Those of us living and working in the upper levels of society often lose sight of our wealth and privilege. But, when kids have blood cancer it brings us all back to the same level. So the philanthropic work of Julie McDonough is all about making sure kids and families of any economic situation can survive the journey, and look at their cancer in the rear view mirror.
What I admire about what Julie did the most is this: there are fundraising galas every weekend. Every one had a good cause, with good leadership. Julie stepped up in ways that were role-modeling the spirit of “what’s possible?” for everyone in her path. Her goodness was magnetic. We all saw it. Especially her son, Cole.
Julie McDonough (right) is the co-host of the Good Leadership Breakfast where she welcomes guests and introduces sponsors like Lisa Moncrief from Alerus.
Good leaders dedicate their lives to significant pursuits. And they engage people in the journey, because nothing significant ever happens alone.
Please join me in celebrating Julie McDonough, LLS Woman of the Year. You can
Amanda Brinkman shared here message of goodness with a sold out Good Leadership Breakfast crowd last Friday.
“You need to make it good yourself,” a teacher and mentor told Amanda Brinkman. That’s how her brilliant career began. Amanda was the speaker at the Good Leadership Breakfast last Friday, May 18 – ending the Spring 2018 series. Today she is Chief Brand and Communications Officer for Deluxe Corporation, and her message “doing well by doing good” was well-defended and exceptionally well presented. Here’s what she shared with us last Friday:
“As a child, I was fascinated with the commercials on TV – everything about it, the production, the cameras, the talent, everything!” she said with a sparkle. “But, I confessed to a high school teacher that the advertising industry had a wrapper around it that was [dishonest.]” His answer shaped how she looks at everything today when he challenged her: “How can the industry get better if people like you don’t get involved. You need to make it good yourself!”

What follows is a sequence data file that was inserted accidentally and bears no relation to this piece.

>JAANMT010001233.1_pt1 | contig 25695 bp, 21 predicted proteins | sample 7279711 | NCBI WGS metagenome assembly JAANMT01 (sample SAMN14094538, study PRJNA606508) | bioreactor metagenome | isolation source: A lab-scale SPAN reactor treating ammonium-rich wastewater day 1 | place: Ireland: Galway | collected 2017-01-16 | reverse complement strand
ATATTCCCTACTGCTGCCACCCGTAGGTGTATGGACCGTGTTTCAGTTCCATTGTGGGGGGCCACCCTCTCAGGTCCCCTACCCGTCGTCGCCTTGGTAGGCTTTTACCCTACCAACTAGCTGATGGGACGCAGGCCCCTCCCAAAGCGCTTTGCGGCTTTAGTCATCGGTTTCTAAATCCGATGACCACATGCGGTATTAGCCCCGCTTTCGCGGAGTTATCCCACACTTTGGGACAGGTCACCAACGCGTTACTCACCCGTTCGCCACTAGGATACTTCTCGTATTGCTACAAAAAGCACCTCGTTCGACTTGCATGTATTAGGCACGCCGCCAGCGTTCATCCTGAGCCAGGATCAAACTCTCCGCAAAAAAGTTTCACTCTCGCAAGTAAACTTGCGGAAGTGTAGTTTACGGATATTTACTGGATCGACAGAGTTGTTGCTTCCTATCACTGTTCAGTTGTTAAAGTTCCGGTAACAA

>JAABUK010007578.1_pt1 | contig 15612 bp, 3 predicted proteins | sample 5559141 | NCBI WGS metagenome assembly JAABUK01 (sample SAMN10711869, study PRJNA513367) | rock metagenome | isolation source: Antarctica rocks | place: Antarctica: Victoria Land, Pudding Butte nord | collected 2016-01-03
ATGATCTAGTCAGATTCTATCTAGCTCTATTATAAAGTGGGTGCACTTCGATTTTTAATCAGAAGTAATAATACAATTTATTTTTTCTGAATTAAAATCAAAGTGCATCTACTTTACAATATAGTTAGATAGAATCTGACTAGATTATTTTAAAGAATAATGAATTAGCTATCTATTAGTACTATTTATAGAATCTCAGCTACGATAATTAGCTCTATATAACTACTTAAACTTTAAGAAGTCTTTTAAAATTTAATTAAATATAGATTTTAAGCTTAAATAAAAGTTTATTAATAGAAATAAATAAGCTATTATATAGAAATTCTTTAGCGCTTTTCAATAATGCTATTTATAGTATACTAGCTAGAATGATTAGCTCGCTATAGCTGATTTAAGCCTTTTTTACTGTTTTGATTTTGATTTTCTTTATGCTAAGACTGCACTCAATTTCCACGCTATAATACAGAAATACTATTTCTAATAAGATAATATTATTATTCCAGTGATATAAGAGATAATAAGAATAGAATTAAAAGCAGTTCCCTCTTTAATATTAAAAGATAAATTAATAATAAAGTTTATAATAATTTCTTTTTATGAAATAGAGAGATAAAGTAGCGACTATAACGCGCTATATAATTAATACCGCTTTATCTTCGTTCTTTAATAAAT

Cool career just keeps getting better
Amanda shared strategies for how advertisers could change the world with the $500 billion spent every year.
Her career journey included international PR and advertising jobs and several cool marketing roles before she landed the top marketing role at Deluxe Corp. Deluxe is a 100+ year old, publicly-traded company which made its mark as the dominant provider of printed, paper checks for personal and professional financial transactions. “While paper checks are still a big part of our business, it’s not where any future growth is going to come from. Our growth will come from advocating for, and promoting the health of, small businesses which are the backbone of America. We’re doing well, by being a good marketing partner,” she explained.
Amanda was a vibrant and entertaining speaker who was direct, honest, and funny in our interview.
Dressed in a brilliant blue dress with smashing shoes, Amanda dazzled guests with really big concepts: “More than $500 billion (half a trillion) is spent each year on advertising that lots of people just skip through. How many of the world’s problems could solve with $500 Billion?” she proposed. “At Deluxe, we decided to help our small business clients improve their marketing to survive against the threats of big box retailers and internet shopping. It’s a really important cause, and we are growing because of that strategy.”
Goodness grows on TV
The strategy to help small businesses became the type of a television show she dreamed of producing as a child. “Today, the Small Business Revolution TV program distributed on Hulu is the highest watched program of its kind,” she smiled. She’s in love with the challenge, because she is both the producer and the on-screen talent. “We are spending our advertising dollars teaching small businesses – which largely exist on Main Street in small towns – how to grow. It’s a wonderful cause, and I am so grateful to have this job!”